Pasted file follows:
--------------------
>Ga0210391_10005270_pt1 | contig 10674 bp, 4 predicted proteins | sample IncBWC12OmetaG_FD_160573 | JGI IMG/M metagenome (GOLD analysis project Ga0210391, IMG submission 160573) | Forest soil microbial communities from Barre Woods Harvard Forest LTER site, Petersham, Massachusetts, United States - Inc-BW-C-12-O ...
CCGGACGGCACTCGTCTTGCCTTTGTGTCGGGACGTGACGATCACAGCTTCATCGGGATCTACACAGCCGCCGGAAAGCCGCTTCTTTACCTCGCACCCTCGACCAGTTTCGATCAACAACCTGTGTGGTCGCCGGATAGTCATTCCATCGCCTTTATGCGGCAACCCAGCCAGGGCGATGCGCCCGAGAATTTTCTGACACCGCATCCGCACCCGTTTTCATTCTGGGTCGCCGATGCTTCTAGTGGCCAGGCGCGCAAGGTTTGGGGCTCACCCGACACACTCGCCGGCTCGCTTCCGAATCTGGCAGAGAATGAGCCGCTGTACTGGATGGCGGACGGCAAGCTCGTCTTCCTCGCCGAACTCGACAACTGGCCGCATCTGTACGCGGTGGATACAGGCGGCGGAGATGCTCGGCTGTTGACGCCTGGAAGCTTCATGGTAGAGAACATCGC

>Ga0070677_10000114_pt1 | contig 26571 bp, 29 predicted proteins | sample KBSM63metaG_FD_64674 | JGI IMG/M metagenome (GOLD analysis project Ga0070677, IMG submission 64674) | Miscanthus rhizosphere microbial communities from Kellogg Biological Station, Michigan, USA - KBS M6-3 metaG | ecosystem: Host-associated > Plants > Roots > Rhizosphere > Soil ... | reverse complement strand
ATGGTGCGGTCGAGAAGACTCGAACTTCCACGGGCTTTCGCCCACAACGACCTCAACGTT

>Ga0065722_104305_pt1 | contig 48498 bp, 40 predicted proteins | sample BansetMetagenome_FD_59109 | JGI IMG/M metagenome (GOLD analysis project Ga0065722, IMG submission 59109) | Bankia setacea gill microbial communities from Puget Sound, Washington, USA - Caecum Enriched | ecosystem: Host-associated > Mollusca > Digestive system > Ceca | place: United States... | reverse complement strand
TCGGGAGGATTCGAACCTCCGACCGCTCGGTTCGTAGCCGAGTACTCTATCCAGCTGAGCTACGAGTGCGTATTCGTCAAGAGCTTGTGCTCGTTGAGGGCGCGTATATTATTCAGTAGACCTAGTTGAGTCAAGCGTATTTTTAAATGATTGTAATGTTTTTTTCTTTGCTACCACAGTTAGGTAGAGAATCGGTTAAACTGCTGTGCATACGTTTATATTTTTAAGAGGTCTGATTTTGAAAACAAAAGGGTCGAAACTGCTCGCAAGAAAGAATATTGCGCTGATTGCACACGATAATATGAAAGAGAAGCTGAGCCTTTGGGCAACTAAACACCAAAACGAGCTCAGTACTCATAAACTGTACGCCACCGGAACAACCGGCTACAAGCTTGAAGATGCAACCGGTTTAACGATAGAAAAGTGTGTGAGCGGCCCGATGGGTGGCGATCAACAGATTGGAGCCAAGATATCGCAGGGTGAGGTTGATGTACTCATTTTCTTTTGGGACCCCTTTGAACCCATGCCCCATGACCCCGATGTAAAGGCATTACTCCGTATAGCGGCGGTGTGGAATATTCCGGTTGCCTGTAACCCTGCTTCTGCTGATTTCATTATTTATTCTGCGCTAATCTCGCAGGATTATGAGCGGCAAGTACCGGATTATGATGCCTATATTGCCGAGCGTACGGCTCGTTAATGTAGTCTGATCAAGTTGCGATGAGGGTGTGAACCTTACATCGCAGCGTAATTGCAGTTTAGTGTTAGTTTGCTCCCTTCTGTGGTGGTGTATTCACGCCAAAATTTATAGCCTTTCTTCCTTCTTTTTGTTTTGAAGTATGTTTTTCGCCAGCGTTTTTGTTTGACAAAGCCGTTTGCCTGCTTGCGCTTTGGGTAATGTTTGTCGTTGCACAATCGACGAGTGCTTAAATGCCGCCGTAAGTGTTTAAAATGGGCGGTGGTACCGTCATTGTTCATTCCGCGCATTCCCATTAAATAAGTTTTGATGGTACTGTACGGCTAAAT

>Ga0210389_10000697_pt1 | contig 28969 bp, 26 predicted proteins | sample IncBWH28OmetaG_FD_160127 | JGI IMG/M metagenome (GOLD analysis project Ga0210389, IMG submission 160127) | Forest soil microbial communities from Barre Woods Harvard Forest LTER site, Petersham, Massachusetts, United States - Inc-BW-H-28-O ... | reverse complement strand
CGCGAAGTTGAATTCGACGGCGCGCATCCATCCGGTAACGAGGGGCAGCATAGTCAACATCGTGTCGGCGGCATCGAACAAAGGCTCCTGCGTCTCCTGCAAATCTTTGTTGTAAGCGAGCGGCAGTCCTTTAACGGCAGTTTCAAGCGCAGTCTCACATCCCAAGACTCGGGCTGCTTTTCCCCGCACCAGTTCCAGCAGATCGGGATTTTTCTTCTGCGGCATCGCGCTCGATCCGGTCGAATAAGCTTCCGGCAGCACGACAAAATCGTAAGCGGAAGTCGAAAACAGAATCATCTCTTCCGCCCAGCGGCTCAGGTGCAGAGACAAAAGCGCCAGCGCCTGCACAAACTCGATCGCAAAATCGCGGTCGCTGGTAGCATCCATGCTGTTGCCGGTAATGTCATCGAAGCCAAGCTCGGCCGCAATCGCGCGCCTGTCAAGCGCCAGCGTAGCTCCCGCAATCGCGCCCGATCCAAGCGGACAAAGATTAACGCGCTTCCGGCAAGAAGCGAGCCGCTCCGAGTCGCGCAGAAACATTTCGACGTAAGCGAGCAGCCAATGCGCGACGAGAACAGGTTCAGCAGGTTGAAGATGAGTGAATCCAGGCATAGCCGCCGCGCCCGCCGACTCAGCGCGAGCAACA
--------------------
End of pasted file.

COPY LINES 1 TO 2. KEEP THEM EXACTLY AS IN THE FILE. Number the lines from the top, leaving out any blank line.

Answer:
>Ga0210391_10005270_pt1 | contig 10674 bp, 4 predicted proteins | sample IncBWC12OmetaG_FD_160573 | JGI IMG/M metagenome (GOLD analysis project Ga0210391, IMG submission 160573) | Forest soil microbial communities from Barre Woods Harvard Forest LTER site, Petersham, Massachusetts, United States - Inc-BW-C-12-O ...
CCGGACGGCACTCGTCTTGCCTTTGTGTCGGGACGTGACGATCACAGCTTCATCGGGATCTACACAGCCGCCGGAAAGCCGCTTCTTTACCTCGCACCCTCGACCAGTTTCGATCAACAACCTGTGTGGTCGCCGGATAGTCATTCCATCGCCTTTATGCGGCAACCCAGCCAGGGCGATGCGCCCGAGAATTTTCTGACACCGCATCCGCACCCGTTTTCATTCTGGGTCGCCGATGCTTCTAGTGGCCAGGCGCGCAAGGTTTGGGGCTCACCCGACACACTCGCCGGCTCGCTTCCGAATCTGGCAGAGAATGAGCCGCTGTACTGGATGGCGGACGGCAAGCTCGTCTTCCTCGCCGAACTCGACAACTGGCCGCATCTGTACGCGGTGGATACAGGCGGCGGAGATGCTCGGCTGTTGACGCCTGGAAGCTTCATGGTAGAGAACATCGC